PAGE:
Friday 28 November 2014

Why FIAT shouldn't have to fix it again
 tomorrow

Published 06/08/2014 | 02:30

Merger: Fiat has already made moves to take control of Chrysler (Sean Gallup/Getty Images)
Merger: Fiat has already made moves to take control of Chrysler (Sean Gallup/Getty Images)

IT made for sad reading. Not the fact that FIAT is no longer an Italian company as such. It was, rather, the paltry numbers of cars it is selling here.

The merger with Chrysler late last week was tinged with nostalgia but was forged from reality.

As you probably know Italy's largest manufacturer became part of Fiat Chrysler Automobiles NV. It will be incorporated under Dutch law, based in the UK and listed on the New York Stock Exchange.

All of a sudden we have the world's seventh-largest automaker. I was struck by what chairman John Elkann (grandson of late Fiat mogul Gianni Agnelli) said: "The company's future begins now."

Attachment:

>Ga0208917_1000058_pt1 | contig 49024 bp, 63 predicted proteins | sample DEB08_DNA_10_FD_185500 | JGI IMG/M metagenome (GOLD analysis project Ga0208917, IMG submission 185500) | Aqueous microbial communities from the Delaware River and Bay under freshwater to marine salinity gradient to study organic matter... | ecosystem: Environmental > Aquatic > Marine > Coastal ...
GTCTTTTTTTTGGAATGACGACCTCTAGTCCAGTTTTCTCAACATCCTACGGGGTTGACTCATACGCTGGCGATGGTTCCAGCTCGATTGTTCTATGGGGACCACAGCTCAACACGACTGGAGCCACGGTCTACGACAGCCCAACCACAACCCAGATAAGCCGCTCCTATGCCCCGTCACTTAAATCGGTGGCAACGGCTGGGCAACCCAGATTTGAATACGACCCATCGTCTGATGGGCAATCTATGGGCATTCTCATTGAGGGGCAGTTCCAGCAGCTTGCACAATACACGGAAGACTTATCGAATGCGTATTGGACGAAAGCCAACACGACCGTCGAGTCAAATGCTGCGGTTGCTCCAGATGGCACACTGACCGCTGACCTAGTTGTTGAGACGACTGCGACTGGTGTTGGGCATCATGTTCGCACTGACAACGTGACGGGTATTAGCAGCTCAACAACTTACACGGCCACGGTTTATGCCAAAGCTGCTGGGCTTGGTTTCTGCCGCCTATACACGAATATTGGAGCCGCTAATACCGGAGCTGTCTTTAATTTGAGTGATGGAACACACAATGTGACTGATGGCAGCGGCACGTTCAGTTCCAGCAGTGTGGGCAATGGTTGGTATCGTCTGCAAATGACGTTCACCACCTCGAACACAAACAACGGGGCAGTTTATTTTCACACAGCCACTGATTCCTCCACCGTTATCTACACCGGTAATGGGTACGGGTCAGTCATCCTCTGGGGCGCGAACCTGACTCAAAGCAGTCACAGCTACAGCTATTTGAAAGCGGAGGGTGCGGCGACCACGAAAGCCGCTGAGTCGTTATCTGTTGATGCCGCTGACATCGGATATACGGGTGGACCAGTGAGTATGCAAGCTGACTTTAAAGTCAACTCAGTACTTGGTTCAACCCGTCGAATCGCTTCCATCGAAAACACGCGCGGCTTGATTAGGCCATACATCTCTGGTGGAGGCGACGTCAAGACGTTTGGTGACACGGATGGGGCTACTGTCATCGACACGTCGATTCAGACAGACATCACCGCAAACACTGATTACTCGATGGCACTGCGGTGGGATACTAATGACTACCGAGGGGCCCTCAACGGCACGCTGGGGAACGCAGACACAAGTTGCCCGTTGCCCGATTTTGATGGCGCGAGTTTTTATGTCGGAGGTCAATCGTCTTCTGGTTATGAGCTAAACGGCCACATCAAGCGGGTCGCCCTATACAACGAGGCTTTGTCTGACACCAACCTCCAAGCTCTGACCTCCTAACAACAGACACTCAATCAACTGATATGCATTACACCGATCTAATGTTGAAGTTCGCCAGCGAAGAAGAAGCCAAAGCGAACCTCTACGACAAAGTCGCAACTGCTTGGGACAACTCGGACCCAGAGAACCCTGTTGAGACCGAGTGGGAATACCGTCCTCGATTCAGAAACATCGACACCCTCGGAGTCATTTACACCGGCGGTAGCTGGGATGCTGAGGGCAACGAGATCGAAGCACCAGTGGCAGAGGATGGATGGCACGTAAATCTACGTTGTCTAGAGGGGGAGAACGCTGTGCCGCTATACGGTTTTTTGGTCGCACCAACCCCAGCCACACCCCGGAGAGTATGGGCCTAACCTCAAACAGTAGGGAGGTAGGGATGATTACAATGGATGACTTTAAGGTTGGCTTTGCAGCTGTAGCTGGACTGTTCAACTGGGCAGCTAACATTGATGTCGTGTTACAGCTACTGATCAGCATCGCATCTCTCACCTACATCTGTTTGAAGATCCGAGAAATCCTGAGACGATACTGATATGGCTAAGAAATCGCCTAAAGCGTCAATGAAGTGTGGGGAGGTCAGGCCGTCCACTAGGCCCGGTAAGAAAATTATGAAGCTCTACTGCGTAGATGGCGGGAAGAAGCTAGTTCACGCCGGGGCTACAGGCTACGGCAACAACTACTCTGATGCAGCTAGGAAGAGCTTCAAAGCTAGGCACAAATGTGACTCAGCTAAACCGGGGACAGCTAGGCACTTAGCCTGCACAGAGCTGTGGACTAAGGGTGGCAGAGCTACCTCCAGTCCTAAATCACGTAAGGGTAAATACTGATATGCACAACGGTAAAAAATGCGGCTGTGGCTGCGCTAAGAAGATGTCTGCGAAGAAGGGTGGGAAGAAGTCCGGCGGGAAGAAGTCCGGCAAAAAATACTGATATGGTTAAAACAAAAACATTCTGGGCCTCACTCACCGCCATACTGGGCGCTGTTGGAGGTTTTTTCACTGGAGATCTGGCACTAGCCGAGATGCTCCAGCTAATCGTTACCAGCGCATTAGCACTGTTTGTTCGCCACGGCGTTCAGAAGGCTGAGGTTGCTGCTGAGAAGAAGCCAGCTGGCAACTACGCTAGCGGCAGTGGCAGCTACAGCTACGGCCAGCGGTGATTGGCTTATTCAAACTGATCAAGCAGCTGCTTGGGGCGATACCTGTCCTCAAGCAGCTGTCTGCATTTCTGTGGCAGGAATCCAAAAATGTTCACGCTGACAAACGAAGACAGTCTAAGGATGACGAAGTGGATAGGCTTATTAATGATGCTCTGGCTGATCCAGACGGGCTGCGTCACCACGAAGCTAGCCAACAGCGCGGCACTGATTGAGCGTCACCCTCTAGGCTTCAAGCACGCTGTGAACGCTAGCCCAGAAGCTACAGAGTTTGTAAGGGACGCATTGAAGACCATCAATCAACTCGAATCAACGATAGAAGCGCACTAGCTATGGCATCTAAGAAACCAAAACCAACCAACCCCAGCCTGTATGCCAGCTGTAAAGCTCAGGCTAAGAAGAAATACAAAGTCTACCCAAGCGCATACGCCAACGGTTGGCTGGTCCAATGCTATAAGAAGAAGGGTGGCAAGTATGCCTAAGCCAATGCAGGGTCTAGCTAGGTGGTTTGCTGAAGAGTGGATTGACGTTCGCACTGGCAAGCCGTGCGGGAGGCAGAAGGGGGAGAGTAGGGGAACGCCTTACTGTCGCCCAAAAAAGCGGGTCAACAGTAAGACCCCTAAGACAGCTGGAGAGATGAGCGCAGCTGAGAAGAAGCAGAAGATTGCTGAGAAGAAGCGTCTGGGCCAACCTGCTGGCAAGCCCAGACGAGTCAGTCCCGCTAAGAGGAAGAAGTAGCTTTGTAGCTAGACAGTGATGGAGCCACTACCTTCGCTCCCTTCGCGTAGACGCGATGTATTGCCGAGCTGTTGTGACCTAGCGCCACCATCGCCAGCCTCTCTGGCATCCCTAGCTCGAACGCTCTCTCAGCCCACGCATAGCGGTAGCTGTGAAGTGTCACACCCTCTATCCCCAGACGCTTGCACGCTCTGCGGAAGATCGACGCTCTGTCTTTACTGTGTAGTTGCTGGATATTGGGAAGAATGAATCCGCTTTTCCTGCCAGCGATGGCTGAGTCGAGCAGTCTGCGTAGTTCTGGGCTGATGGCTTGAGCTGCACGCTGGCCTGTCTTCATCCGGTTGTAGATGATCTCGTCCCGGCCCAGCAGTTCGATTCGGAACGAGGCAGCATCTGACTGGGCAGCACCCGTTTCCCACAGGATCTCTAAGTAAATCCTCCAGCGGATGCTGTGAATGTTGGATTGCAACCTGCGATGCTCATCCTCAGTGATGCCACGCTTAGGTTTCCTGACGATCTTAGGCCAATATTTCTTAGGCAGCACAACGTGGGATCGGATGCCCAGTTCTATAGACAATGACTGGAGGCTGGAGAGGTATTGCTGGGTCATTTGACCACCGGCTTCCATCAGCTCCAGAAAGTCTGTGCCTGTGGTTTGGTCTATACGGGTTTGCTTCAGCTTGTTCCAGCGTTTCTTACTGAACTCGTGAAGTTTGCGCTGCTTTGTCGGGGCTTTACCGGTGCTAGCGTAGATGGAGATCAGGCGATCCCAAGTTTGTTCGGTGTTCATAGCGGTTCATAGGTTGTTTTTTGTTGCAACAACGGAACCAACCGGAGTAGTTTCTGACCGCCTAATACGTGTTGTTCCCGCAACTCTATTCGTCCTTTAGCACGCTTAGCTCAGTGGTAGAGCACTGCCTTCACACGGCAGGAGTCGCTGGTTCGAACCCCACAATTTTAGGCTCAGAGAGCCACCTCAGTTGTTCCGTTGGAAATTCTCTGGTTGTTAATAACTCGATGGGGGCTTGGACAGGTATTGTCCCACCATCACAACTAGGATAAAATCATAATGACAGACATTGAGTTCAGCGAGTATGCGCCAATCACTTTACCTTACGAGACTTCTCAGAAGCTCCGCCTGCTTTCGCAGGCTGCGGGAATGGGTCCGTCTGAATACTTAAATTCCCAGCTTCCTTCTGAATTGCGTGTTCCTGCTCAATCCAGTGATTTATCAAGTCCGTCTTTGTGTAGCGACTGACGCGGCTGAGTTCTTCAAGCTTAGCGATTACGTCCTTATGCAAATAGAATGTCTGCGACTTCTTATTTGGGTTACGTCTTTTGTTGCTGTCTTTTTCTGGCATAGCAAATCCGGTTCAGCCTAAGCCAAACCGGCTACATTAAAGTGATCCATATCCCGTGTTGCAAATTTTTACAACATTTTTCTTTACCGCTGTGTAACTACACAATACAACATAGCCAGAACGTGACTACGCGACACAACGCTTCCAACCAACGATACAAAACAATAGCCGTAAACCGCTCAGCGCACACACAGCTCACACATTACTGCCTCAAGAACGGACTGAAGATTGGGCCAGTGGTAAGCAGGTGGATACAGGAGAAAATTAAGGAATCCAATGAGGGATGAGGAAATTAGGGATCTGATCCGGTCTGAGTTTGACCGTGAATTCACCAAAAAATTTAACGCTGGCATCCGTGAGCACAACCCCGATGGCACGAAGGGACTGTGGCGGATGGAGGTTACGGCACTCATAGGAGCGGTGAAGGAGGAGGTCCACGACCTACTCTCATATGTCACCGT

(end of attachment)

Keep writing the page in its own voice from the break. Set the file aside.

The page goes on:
He never said a truer word. FIATs have been praised and criticised for so long. Its acronym for Fix It Again Tomorrow stemmed from its (often exaggerated) reputation for breaking down or, back in the day, not starting on a damp morning. But they have made some really good small cars: Punto and Panda spring to mind.

Flicking through the Irish registration numbers for sales up to the end of July made for my sad reading. I'm not saying they are replicated in other markets but it has been a massive decline here from the heady days of, or near, market leadership. Their biggest seller is the 500L with 79 registrations (up from 49 in the corresponding period in 2013); Panda 68 (39), 500c 14(3), QUBO 6 (4) and so on. Chrysler sold virtually nothing while Alfa's Giulietta managed 20.

Of course there hasn't been much by way of new product and some models show an increase, albeit off a really low base. I'm not a fan of some latter models but they do know how to make small cars.

So, for the sake of motorists's choice, competition and jobs on the ground, here's hoping they never have to fix it again tomorrow.

Irish Independent

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